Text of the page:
There was one apartment I cleaned, in a shimmering glass egg of a building, that seemed to exemplify the problem. The apartment’s entire west-facing wall — and a good chunk of the south-facing one — was made of windows that gaped out at the street-scene below. They were cheap, though, or the loft poorly ventilated, or some other structural thing had gone awry, because every morning without fail they produced buckets of condensation. It gathered in fat beads across the glass like feverish sweat. When the beads broke they ran down the windows, leaving pools of water on the metal sills and floor. I’d wipe them up only to have them reappear half an hour later, at which point I’d do it again, and then again, triaging with soggy rags ad nauseam until it was time to go home.
Rammellzee had different names for the enemy he was fighting, but the lightdwellers was a favorite. In the world of the writer’s war, the term referenced a generic societal elite that ran things aboveground while graffiti writers spray-painted subway tunnels in protest below. Lightdwellers could also be deployed in a targeted way to evoke government people or white people or religious people or art people handing down judgment from within white-walled galleries. Depending on the moment, Rammellzee might say lightdwellers and mean one or two and a half of them, or some other enemy that had temporarily drifted into his crosshairs. It was a handily elastic piece of language.
The lofts can do a similar job for a certain kind of New Yorker; ditto for condos. When deployed correctly and in the right company, they neatly abbreviate the consequences of decades of urban revitalization initiatives — from corporate tax breaks to rising rents to broken-windows policing — with a distinct note of disapproval. When deployed correctly and in the right company, you don’t need much more to get your point across. I went to protest a plan to convert a Brooklyn hospital to luxury condos and saw a woman carrying a grey sign shaped like a tombstone, painted with dripping red letters that read, with perfect concision, Condos rise, Brooklyn dies.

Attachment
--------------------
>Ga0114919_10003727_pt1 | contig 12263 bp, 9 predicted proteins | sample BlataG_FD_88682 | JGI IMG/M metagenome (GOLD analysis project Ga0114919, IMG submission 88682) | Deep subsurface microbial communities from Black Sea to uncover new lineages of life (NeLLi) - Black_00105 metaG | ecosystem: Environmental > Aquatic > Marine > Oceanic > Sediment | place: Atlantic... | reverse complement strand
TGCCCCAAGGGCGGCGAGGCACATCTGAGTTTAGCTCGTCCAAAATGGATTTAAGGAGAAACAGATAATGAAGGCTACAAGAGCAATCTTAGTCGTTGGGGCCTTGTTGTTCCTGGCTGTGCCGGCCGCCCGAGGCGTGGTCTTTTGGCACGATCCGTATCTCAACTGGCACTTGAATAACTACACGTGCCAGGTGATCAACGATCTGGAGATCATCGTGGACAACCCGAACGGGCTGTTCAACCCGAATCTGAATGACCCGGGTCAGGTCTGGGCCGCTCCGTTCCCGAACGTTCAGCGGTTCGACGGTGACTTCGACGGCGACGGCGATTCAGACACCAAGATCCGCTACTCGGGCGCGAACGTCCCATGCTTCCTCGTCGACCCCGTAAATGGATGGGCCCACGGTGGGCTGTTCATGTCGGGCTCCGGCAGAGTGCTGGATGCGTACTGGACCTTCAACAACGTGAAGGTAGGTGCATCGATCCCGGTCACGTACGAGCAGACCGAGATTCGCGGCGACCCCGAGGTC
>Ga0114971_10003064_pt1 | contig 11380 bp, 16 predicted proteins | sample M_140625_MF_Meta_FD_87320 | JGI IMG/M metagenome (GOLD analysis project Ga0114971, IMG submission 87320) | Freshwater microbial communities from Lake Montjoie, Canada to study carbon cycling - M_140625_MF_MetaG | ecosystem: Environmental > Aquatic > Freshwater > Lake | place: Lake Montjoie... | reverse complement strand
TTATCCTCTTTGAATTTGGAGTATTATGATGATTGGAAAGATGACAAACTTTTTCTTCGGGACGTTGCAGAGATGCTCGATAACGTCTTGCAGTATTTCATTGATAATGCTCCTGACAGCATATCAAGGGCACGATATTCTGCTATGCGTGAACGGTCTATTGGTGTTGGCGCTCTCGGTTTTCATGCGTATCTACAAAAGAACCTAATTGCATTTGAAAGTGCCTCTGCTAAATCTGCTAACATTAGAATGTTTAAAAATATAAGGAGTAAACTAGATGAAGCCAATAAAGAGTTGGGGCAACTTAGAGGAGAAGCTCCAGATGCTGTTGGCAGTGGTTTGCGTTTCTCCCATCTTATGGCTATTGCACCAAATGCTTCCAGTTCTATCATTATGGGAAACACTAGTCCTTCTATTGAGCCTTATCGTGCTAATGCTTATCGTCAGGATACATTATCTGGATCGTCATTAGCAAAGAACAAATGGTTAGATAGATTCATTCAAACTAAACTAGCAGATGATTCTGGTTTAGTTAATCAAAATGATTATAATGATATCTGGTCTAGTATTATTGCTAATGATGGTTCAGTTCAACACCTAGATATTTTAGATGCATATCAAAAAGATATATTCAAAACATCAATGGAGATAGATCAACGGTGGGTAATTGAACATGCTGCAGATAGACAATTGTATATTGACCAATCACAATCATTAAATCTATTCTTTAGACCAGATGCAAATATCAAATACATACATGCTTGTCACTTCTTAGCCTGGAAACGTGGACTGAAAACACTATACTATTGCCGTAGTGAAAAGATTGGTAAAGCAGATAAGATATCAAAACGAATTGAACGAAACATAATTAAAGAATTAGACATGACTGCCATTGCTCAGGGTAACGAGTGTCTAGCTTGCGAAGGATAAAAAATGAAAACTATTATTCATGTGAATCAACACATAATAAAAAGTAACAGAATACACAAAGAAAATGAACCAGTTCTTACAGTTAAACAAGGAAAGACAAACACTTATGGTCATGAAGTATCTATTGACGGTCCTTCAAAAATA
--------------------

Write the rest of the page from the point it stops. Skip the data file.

I soon realized I’d missed the city I’d tried to move to — the pulsing cultural vanguard — by at least twenty years. I saw it eulogized neatly in a headline occasioned by the release of a new book of photography: A Place That Can’t Exist Again. The book chronicles a famous pop star’s early punk years, which were also Rammellzee’s early hip-hop years, the two of which overlapped with other activist and intellectual circles in the alchemy of the ‘80s downtown art scene. The book is filled with images of cheap rents and ferocious young people and the general air of creative promise. It’s an easy era to romanticize, and the artifact costs $55.
I am suspicious of cheap nostalgia, of what it warps and omits. I’m even more suspicious of the people who never entertain it, and I met them every day. One night, on a blind date with an architect, I launched into a tumbling complaint about the lofts and the things they were killing and he cut it off quick, like he’d heard it all too many times before. History was filled with the stories of neighborhoods turning, he lectured indulgently, and the nature of cities was to change. This was inevitable stuff. I was a sweet naïf.
Rammellzee also called himself the Garbage God, an obvious enough nickname since all his art was made of it. For decades, he lived in a cavernous former warehouse dubbed the Battle Station and filled it with appliance knobs, plastic darts, toy vampire teeth, and assorted other junk that sooner or later found its way into his work. He scavenged eccentrics, like Gary Johnson, a toymaker and eventual collaborator, whom he discovered one day ripping up flowers in a landscaped bed near the Battle Station. He collected stray ideas from physics texts, samurai imagery, hip-hop cadences, and Five Percenter teachings. And he claimed Gothic monks as forebears because the brambling letters in their illuminated manuscripts reminded him of wildstyle.